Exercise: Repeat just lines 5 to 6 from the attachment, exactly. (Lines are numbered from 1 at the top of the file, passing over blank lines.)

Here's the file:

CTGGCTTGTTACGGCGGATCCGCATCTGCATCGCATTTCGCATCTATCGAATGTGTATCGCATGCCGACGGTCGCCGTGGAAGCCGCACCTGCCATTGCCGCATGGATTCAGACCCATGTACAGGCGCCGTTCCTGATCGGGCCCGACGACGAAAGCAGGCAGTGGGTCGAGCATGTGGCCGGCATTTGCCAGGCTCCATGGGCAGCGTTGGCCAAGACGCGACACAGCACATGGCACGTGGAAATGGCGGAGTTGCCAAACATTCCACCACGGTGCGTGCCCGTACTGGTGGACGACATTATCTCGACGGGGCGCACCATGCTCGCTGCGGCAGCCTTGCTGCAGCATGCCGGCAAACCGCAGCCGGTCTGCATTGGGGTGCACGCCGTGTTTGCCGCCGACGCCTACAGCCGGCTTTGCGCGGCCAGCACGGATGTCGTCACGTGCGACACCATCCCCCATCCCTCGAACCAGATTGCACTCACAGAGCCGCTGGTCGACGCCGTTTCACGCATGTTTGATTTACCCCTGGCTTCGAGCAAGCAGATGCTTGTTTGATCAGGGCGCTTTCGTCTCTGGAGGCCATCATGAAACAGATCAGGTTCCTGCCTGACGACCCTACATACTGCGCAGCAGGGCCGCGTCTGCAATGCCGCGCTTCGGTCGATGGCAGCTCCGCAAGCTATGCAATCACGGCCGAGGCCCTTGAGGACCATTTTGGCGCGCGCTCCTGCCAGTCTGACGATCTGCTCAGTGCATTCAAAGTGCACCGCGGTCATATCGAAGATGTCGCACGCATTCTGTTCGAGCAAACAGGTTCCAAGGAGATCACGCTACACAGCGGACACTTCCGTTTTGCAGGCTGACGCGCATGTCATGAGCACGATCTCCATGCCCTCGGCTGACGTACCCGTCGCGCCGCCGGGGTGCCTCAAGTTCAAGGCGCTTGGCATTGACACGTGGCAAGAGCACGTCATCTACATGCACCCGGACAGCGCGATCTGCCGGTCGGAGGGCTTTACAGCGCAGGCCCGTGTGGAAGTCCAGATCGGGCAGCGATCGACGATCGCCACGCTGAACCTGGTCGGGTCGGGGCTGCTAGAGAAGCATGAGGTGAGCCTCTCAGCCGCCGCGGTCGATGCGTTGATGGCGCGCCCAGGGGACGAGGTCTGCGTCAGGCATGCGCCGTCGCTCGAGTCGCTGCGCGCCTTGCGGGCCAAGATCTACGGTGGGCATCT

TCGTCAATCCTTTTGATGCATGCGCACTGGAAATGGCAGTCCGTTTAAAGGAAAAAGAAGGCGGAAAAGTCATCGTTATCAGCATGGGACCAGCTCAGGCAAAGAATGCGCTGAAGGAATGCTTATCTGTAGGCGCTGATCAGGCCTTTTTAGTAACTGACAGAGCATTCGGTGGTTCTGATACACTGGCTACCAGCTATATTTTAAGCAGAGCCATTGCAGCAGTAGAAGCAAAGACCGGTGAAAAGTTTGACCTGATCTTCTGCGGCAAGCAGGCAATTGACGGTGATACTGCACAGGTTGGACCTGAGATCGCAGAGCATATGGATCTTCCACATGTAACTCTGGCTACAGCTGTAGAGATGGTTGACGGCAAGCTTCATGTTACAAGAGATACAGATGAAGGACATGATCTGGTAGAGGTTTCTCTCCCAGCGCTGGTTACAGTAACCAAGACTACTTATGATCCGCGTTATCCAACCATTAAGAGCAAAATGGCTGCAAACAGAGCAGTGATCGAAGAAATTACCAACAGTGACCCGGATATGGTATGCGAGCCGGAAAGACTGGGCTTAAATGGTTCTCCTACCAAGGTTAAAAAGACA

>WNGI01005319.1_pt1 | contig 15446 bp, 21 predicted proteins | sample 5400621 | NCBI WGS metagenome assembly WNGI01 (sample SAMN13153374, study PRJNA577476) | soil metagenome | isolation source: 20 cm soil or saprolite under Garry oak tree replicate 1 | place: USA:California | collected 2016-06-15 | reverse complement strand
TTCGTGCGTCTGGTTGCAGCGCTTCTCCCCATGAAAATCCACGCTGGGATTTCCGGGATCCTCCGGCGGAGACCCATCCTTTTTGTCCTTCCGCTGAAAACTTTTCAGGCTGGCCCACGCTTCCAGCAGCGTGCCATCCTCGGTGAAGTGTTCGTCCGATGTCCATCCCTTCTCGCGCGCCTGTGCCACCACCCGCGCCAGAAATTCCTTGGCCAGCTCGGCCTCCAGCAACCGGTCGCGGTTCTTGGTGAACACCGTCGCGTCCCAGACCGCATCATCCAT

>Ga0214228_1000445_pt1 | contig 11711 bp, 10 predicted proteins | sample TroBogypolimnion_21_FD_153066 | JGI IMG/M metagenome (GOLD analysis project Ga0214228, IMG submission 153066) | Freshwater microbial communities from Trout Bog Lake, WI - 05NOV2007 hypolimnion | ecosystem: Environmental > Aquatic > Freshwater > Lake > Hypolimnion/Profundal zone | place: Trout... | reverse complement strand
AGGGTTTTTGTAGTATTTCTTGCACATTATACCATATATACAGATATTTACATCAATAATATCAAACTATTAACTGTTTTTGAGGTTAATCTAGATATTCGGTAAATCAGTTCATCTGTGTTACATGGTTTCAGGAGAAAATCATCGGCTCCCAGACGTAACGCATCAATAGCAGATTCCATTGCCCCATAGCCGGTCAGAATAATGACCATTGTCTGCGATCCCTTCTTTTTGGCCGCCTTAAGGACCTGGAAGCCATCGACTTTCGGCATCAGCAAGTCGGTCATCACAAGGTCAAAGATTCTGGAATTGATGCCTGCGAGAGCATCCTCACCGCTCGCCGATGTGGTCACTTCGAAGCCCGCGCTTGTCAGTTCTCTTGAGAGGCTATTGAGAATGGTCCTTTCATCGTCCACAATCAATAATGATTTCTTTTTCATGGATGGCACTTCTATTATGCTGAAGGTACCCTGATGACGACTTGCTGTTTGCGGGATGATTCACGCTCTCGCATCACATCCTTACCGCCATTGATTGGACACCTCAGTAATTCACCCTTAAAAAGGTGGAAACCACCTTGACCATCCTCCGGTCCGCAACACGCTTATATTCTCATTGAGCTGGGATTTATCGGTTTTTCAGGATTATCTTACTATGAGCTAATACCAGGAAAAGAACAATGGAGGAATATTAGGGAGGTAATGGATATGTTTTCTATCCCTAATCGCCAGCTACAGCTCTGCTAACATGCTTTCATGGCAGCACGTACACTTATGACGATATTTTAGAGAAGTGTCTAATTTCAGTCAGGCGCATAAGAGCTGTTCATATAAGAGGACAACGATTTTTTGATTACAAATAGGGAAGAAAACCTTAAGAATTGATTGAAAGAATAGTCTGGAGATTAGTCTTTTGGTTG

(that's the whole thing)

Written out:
>Ga0214228_1000445_pt1 | contig 11711 bp, 10 predicted proteins | sample TroBogypolimnion_21_FD_153066 | JGI IMG/M metagenome (GOLD analysis project Ga0214228, IMG submission 153066) | Freshwater microbial communities from Trout Bog Lake, WI - 05NOV2007 hypolimnion | ecosystem: Environmental > Aquatic > Freshwater > Lake > Hypolimnion/Profundal zone | place: Trout... | reverse complement strand
AGGGTTTTTGTAGTATTTCTTGCACATTATACCATATATACAGATATTTACATCAATAATATCAAACTATTAACTGTTTTTGAGGTTAATCTAGATATTCGGTAAATCAGTTCATCTGTGTTACATGGTTTCAGGAGAAAATCATCGGCTCCCAGACGTAACGCATCAATAGCAGATTCCATTGCCCCATAGCCGGTCAGAATAATGACCATTGTCTGCGATCCCTTCTTTTTGGCCGCCTTAAGGACCTGGAAGCCATCGACTTTCGGCATCAGCAAGTCGGTCATCACAAGGTCAAAGATTCTGGAATTGATGCCTGCGAGAGCATCCTCACCGCTCGCCGATGTGGTCACTTCGAAGCCCGCGCTTGTCAGTTCTCTTGAGAGGCTATTGAGAATGGTCCTTTCATCGTCCACAATCAATAATGATTTCTTTTTCATGGATGGCACTTCTATTATGCTGAAGGTACCCTGATGACGACTTGCTGTTTGCGGGATGATTCACGCTCTCGCATCACATCCTTACCGCCATTGATTGGACACCTCAGTAATTCACCCTTAAAAAGGTGGAAACCACCTTGACCATCCTCCGGTCCGCAACACGCTTATATTCTCATTGAGCTGGGATTTATCGGTTTTTCAGGATTATCTTACTATGAGCTAATACCAGGAAAAGAACAATGGAGGAATATTAGGGAGGTAATGGATATGTTTTCTATCCCTAATCGCCAGCTACAGCTCTGCTAACATGCTTTCATGGCAGCACGTACACTTATGACGATATTTTAGAGAAGTGTCTAATTTCAGTCAGGCGCATAAGAGCTGTTCATATAAGAGGACAACGATTTTTTGATTACAAATAGGGAAGAAAACCTTAAGAATTGATTGAAAGAATAGTCTGGAGATTAGTCTTTTGGTTG